Sunday Paper Dinner Table: Pea-Feta Guacamole (‘PFG’)

Read More

Your Personal Recovery Plan: Finding a New Normal

Read More

How to Seek Sanctuary in a Time of Chaos

Read More

View other
Sunday Papers

View All

Journalist Tamron Hall on the Hidden Fallout of Domestic Abuse During the Pandemic

by CYDNEY WEINER

In 2004, award-winning journalist Tamron Hall received the devastating news that her sister, Renate, was murdered, the victim of domestic violence.  In the aftermath of the tragedy, Hall has become an advocate for those in domestic violence situations, creating The Tamron ♥ Renate Fund to support Safe Horizon in providing crucial resources for victims and their families.

When the current ‘stay-at-home’ orders took effect in many areas of the country–placing victims at home with their abusers–domestic violence call centers reported a spike in incidents. Hall recently hosted a virtual anti-domestic violence benefit, Night of Solidarity, to bring awareness to the issue. We spoke to her shortly after to find out what we should know and how we can help.

1. Rates of partner violence have increased across the globe during this pandemic. You recently hosted a virtual event, Night of Solidarity, to help raise funds and spread awareness. What are you hearing from women and organizations about what they’re seeing? And how has the pandemic exacerbated the problem?

I have been hearing the most frightening stories as the pandemic has resulted in a level of fear and a sense of helplessness that people could not have prepared for. There’s no scenario I’ve ever discussed that included survivors or victims of domestic abuse being forced to stay inside as a result of a government order intended to keep all of us safe. Following the rules, as we all should, have left women and children in the most dangerous situations one could imagine.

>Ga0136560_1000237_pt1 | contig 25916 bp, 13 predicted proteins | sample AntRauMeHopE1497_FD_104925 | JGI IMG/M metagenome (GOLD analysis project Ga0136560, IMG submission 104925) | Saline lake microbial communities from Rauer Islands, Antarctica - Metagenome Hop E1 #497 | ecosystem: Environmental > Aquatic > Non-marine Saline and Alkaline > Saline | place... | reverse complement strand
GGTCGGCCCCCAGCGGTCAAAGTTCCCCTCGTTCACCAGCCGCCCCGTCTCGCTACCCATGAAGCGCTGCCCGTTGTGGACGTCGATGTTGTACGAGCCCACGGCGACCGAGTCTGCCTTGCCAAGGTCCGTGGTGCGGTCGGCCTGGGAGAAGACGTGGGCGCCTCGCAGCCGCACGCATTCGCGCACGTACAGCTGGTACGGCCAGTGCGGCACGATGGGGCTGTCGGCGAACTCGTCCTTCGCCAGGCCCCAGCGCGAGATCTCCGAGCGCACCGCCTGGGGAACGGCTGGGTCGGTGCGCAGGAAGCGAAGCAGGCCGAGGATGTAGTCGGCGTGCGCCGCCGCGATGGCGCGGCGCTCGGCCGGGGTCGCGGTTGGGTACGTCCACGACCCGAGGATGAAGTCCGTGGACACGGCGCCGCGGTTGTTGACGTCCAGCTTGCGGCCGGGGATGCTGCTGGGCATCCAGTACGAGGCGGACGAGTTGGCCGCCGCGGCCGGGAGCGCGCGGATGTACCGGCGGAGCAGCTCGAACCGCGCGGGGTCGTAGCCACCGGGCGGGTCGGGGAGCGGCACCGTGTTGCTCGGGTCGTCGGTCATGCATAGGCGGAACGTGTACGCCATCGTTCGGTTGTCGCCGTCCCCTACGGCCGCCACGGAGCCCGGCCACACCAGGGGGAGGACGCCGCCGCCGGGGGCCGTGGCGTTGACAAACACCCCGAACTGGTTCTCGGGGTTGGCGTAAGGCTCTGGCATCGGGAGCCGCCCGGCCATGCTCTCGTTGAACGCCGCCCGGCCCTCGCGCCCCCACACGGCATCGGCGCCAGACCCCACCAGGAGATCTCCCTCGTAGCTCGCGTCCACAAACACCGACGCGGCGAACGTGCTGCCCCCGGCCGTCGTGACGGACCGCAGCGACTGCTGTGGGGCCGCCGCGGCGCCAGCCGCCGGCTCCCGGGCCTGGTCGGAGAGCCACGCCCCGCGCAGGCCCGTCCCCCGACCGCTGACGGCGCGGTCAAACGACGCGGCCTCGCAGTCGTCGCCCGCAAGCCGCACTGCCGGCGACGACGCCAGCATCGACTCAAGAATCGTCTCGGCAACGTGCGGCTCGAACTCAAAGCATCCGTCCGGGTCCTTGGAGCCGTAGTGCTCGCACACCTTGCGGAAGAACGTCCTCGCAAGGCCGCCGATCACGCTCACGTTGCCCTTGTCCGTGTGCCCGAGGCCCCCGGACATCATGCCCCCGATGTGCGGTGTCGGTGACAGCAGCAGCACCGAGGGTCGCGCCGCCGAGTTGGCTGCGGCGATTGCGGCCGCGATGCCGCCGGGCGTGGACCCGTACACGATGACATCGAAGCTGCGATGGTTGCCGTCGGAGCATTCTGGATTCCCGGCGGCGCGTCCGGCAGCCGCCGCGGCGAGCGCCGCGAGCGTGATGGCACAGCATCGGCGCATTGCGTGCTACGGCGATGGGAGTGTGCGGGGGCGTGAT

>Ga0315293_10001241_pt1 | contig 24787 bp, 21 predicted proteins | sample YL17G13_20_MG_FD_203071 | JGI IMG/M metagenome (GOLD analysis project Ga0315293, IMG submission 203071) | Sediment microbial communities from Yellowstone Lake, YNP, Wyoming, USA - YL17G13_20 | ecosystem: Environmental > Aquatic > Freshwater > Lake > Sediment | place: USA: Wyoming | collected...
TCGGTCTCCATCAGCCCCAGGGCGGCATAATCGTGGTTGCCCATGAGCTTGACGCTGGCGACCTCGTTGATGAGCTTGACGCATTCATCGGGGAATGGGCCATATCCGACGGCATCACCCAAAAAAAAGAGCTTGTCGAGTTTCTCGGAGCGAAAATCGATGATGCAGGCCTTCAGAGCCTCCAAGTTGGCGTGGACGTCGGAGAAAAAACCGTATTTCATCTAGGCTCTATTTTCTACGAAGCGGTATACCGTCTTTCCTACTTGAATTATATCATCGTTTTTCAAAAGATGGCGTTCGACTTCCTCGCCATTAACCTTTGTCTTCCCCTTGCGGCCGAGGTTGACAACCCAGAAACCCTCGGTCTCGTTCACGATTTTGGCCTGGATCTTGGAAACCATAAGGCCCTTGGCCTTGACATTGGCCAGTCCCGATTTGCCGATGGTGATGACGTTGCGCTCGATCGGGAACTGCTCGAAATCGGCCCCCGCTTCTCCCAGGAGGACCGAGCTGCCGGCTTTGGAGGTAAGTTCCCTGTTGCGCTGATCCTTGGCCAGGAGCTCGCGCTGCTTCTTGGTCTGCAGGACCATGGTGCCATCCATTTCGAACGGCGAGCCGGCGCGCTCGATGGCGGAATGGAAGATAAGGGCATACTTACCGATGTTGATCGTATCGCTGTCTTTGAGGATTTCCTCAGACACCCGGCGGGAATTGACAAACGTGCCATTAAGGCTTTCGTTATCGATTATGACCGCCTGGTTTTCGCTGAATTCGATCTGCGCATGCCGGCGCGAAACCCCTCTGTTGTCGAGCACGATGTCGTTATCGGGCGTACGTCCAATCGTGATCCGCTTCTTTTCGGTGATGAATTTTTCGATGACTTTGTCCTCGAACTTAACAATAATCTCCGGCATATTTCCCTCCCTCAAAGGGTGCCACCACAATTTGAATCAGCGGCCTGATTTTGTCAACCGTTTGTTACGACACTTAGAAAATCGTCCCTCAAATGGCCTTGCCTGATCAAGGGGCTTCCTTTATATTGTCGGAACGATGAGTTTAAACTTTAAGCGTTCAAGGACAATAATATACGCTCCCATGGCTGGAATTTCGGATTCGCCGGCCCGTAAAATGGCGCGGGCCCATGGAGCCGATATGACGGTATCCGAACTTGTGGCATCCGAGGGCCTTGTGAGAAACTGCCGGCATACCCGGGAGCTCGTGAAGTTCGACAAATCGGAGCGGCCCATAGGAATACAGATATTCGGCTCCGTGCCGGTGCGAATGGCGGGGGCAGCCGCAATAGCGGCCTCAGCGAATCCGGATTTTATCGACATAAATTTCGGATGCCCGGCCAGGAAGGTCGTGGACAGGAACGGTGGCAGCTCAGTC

2. Even before the pandemic, statistics showed that around the world the most dangerous place for a woman is her own home. This issue is close to your heart after the loss of your sister in a domestic crime. What do you want women who are in abusive relationships to know, especially now?

It’s the same message that I’ve said since I’ve started working with organizations like Safe Horizon and Day One: You are not alone. There are resources and people working to give you help and a safe place. My sister died in her home like so many victims of domestic violence. The response and the call to action from those on the front line in the world of domestic violence awareness has been incredible.

3. Finally, as traditional methods of securing safety, including shelters and in-person outreach have been interrupted, how can we best help those in abusive home environments?

Offer advice on how they can get in contact safely with those who are ready to help. One of the tips that I’ve heard during Night of Solidarity was to make sure to clear your search history because we are all inside on computers and our phones. If someone is looking up places to get help or searching organizations who will support them and help to get them out, an abuser in the home might be searching the histories to see what you are doing. I thought it was a helpful reminder. It’s heartbreaking to know everything you do is monitored and you have to back track to make sure your outreach for help is not intercepted. That type of tip is so helpful and could go a long way.

For more information and to get help, go to www.safehorizon.org/ or dayoneservices.org/

This Q&A was featured in the May 24th edition of The Sunday Paper. The Sunday Paper inspires hearts and minds to rise above the noise. To get The Sunday Paper delivered to your inbox each Sunday morning for free, click here to subscribe.

CYDNEY WEINER

Cydney is an editor of The Sunday Paper. She lives in Los Angeles with her husband and two dogs.